Friday, February 5, 2016

Lesson Plans Available for EPIC MEASURES

Journalist Jeremy N. Smith's Epic Measures is the true story of a 20-year, 500-scientist, $100-million moonshot attempt to track and quantify every illness, injury, and death for everyone on Earth: the biggest of Big Data ever. The book offers an intimate look at doctor and economist Christopher Murray, who began the Global Burden of Disease studies, and whose unwavering determination to improve global health standards has already changed the way the world addresses issues of health and wellness, sets policy, and distributes funding.
“An inspiring story of how a simple idea, conceived logically and pursued with grit, can greatly improve the human condition.”—Edward O. Wilson, University Professor Emeritus, Harvard University
Professors at universities—including Harvard, Oxford, Dartmouth, University of Michigan—have already adopted Epic Measures and taken advantage of the free data provided by the IHME to teach their students the vital connection between health statistics and effective public health policy.
To view lesson plans for Epic Measures, please click here.
To access IHME’s data, please click here.

Thursday, February 4, 2016

Tappan Wilder Continues His Uncle's Legacy

Tappan Wilder, nephew of famed American author Thornton Wilder, joined residents of Wallowa County for their 10th Fishtrap Big Read Kickoff.  The Big Read features two of Wilder's works: the play Our Town and the novel The Bridge of San Luis Rey.  Tappan Wilder gave a comprehensive presentation of his uncle's life to better help the attendees understand the context in which his uncle wrote.  He also answered questions from the audience and even had staff members perform a three minute Thornton Wilder play.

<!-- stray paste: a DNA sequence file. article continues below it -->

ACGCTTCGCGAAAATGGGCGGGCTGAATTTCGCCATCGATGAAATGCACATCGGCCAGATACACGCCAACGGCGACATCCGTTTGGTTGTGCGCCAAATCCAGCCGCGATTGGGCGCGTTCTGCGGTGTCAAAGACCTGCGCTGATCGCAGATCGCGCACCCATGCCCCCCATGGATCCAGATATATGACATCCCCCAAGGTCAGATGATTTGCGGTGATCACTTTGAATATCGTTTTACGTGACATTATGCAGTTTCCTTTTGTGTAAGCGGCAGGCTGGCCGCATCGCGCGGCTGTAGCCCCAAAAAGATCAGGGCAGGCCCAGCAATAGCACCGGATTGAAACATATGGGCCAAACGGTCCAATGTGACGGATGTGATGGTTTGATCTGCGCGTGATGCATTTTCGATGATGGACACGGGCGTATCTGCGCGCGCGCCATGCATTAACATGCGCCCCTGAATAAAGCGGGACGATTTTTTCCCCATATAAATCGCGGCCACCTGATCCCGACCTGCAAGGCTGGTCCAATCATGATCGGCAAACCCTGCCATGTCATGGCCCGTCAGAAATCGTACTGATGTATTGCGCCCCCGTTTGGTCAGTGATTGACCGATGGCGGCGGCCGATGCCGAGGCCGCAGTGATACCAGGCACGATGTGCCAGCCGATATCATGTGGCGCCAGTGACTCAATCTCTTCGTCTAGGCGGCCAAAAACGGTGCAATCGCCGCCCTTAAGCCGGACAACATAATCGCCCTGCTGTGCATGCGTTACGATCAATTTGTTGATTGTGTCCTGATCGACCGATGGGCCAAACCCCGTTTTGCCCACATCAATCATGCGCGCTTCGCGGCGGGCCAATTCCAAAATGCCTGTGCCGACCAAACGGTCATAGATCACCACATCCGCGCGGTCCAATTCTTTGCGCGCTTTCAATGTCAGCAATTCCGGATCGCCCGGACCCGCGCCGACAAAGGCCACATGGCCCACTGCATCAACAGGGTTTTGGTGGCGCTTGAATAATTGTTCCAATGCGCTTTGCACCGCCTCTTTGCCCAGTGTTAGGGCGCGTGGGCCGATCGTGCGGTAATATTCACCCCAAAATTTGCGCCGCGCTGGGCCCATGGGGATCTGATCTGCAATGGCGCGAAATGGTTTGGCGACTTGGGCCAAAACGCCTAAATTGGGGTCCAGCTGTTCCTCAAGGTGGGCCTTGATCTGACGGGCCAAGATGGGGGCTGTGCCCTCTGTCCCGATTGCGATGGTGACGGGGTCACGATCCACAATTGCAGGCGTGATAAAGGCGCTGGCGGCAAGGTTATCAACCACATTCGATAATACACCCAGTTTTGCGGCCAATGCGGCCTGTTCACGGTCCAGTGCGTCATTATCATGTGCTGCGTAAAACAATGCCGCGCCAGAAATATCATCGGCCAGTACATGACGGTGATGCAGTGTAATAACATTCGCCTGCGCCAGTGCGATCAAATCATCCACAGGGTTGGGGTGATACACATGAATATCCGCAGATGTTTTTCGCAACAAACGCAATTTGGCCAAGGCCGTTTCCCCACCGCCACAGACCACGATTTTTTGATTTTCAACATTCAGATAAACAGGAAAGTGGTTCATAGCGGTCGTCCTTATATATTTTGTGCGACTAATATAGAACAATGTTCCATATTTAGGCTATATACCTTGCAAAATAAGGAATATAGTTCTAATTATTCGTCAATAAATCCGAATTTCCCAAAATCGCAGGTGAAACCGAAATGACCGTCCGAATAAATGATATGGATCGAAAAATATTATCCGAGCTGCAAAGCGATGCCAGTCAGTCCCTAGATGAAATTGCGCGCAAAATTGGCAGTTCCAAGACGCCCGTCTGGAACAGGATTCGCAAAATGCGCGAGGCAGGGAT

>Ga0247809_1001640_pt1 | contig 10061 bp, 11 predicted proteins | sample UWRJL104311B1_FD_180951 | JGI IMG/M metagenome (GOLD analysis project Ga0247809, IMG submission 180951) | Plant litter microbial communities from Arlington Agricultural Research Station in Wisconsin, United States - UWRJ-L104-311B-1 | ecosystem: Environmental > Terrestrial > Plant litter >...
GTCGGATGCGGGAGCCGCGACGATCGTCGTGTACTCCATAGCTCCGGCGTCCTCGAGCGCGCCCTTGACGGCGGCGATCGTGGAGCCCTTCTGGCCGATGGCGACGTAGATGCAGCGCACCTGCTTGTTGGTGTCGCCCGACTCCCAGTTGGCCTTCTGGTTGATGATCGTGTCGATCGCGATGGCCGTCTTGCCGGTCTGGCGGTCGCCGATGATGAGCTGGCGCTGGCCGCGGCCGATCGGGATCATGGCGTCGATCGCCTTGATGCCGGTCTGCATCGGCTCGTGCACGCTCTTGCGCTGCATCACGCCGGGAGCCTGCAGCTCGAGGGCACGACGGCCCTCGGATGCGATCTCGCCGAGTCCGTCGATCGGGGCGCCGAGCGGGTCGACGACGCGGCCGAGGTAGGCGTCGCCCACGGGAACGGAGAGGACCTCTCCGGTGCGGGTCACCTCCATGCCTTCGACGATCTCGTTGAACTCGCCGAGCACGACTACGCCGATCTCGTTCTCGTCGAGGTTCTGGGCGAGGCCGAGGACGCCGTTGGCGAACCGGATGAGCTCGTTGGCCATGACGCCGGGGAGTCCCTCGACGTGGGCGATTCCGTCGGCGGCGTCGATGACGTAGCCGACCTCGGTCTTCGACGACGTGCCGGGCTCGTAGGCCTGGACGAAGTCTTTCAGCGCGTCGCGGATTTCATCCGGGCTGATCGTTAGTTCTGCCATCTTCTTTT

As executor of Thronton Wilder's literary estate, Tappan Wilder enjoys going out and interacting directly with people who are reading his uncle's works.  "I always remember that my uncle was writing to reach people," he told Wallowa County Chieftan, the local newspaper.  "How can I run the estate of a writer without going out to see who is reading or producing him?"

You can view the full article here.

Tuesday, February 2, 2016

In Memoriam: Chris Kyle

On this day in 2013, Chris Kyle, author of the best-selling memoir American Sniper, was killed.  Kyle was shot by a former Marine whom Kyle had taken out to a shooting range to help the Marine work through his PTSD.

Credited with over 160 kills, Chris Kyle is considered the most lethal sniper in American military history.  His training and time as a US Navy SEAL, consisting of four tours overseas, were the foundation of American Sniper, which was later made into a movie starring Bradley Cooper.  He served in the Navy from 1999-2009, then spent the next four years living in Texas with his wife, Taya, and their two children.

Thursday, January 28, 2016

A Modern Romeo and Juliet

In the world we know, the story of two neighbors with ethnic differences falling in love might be the subject of a romantic comedy.  In Afghanistan, it's the equivalent of Romeo and Juliet falling in loveworse, even, for Juliet's family never felt compelled to kill her to protect their family's honor.  This is the compelling, true story told in Rod Nordland's The Lovers.